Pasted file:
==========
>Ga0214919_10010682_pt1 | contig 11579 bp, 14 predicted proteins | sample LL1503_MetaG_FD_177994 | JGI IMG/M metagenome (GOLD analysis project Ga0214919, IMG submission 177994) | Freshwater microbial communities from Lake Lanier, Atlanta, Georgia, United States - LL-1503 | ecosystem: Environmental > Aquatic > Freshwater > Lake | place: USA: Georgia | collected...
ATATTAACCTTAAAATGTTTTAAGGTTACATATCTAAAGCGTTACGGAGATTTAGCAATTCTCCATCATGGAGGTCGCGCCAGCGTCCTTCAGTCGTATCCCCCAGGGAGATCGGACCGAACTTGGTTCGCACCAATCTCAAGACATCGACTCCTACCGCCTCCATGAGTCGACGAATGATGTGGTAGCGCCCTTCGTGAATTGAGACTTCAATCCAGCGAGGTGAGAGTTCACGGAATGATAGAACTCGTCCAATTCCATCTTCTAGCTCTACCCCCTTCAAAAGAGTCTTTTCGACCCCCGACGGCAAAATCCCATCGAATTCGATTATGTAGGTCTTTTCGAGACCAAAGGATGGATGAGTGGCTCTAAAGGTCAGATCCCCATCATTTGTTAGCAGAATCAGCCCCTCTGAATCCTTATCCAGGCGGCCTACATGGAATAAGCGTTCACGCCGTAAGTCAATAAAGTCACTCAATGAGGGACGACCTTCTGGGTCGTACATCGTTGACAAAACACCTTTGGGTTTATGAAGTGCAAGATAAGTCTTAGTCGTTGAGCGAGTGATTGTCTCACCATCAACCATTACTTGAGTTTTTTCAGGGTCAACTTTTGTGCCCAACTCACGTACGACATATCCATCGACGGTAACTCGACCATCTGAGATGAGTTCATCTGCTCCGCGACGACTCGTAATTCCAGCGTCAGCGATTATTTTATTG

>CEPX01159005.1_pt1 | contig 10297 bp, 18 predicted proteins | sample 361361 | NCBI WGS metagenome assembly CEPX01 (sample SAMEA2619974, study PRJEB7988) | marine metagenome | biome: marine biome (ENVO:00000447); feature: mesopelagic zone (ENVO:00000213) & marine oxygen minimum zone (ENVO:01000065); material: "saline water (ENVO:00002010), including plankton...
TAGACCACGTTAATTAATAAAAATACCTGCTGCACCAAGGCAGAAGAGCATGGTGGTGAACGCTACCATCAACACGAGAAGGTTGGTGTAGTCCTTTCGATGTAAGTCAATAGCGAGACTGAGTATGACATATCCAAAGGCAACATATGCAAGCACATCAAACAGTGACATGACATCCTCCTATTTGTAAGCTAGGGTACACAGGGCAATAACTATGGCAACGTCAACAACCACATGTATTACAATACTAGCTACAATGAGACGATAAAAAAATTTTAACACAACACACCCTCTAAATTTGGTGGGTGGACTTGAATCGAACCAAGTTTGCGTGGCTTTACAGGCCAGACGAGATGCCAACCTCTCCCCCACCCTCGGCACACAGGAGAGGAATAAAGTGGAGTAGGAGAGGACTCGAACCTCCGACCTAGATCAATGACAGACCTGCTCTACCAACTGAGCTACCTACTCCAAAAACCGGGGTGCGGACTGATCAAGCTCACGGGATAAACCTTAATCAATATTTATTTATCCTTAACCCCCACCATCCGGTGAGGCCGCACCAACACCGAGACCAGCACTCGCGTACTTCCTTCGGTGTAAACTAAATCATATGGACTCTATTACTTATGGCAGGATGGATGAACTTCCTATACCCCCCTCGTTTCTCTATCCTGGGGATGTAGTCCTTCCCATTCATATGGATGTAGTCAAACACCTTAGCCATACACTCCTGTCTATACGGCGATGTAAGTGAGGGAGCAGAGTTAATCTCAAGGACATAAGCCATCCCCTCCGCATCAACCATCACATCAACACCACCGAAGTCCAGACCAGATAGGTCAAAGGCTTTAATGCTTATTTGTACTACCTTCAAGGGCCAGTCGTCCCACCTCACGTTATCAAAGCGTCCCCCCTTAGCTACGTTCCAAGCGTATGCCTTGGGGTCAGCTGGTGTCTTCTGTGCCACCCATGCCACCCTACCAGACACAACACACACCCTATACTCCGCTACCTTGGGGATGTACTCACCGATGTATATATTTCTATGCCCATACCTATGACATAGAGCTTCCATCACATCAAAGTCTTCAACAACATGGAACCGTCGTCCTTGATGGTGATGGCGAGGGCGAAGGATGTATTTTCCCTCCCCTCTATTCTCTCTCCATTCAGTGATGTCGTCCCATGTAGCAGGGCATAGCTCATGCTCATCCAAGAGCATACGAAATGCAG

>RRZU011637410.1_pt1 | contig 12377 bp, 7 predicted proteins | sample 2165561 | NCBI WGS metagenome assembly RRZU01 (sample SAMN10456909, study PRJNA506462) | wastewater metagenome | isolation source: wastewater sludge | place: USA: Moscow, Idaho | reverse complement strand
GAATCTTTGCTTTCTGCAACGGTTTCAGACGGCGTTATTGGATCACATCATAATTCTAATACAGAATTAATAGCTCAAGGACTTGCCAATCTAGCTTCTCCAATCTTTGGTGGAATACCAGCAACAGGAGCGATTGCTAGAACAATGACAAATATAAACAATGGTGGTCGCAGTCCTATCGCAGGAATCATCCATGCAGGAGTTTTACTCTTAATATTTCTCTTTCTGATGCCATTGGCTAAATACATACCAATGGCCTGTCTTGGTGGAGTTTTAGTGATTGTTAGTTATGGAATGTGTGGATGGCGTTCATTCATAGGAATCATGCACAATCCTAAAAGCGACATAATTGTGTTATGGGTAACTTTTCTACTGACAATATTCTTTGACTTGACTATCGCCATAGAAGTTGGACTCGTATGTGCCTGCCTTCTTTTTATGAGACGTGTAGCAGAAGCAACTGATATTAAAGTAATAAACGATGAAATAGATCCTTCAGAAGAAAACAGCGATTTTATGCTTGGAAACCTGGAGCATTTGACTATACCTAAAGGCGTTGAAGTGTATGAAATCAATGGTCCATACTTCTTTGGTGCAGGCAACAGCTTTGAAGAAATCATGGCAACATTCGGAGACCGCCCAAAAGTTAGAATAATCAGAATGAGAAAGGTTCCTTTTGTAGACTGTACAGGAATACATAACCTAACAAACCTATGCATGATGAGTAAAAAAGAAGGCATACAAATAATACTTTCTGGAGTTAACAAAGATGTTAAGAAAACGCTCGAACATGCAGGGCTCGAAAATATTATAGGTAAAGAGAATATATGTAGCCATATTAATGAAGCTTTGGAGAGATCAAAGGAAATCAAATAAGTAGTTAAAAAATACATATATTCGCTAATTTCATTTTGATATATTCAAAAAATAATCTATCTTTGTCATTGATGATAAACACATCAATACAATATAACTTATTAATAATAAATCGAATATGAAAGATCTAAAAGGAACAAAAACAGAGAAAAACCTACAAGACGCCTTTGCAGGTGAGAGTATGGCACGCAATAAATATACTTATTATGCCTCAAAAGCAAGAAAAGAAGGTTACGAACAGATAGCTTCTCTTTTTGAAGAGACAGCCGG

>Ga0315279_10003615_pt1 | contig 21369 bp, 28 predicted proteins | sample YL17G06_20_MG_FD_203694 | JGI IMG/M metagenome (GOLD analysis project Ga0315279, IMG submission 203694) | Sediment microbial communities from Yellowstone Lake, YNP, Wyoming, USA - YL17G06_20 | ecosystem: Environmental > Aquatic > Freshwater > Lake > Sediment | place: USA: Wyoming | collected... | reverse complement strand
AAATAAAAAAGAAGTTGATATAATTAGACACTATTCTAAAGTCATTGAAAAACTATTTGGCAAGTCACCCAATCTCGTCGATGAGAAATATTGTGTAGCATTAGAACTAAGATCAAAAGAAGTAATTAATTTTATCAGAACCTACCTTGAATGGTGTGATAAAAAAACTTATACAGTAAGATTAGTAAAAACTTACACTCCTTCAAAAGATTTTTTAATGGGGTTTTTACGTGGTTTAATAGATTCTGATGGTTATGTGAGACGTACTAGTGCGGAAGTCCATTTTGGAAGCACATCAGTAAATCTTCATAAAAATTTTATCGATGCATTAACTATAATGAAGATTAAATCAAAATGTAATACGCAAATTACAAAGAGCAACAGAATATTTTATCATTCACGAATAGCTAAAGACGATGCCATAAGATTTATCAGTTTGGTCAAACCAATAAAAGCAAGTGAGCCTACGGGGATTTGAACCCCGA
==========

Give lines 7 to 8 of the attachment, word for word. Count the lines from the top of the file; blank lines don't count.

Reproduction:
>Ga0315279_10003615_pt1 | contig 21369 bp, 28 predicted proteins | sample YL17G06_20_MG_FD_203694 | JGI IMG/M metagenome (GOLD analysis project Ga0315279, IMG submission 203694) | Sediment microbial communities from Yellowstone Lake, YNP, Wyoming, USA - YL17G06_20 | ecosystem: Environmental > Aquatic > Freshwater > Lake > Sediment | place: USA: Wyoming | collected... | reverse complement strand
AAATAAAAAAGAAGTTGATATAATTAGACACTATTCTAAAGTCATTGAAAAACTATTTGGCAAGTCACCCAATCTCGTCGATGAGAAATATTGTGTAGCATTAGAACTAAGATCAAAAGAAGTAATTAATTTTATCAGAACCTACCTTGAATGGTGTGATAAAAAAACTTATACAGTAAGATTAGTAAAAACTTACACTCCTTCAAAAGATTTTTTAATGGGGTTTTTACGTGGTTTAATAGATTCTGATGGTTATGTGAGACGTACTAGTGCGGAAGTCCATTTTGGAAGCACATCAGTAAATCTTCATAAAAATTTTATCGATGCATTAACTATAATGAAGATTAAATCAAAATGTAATACGCAAATTACAAAGAGCAACAGAATATTTTATCATTCACGAATAGCTAAAGACGATGCCATAAGATTTATCAGTTTGGTCAAACCAATAAAAGCAAGTGAGCCTACGGGGATTTGAACCCCGA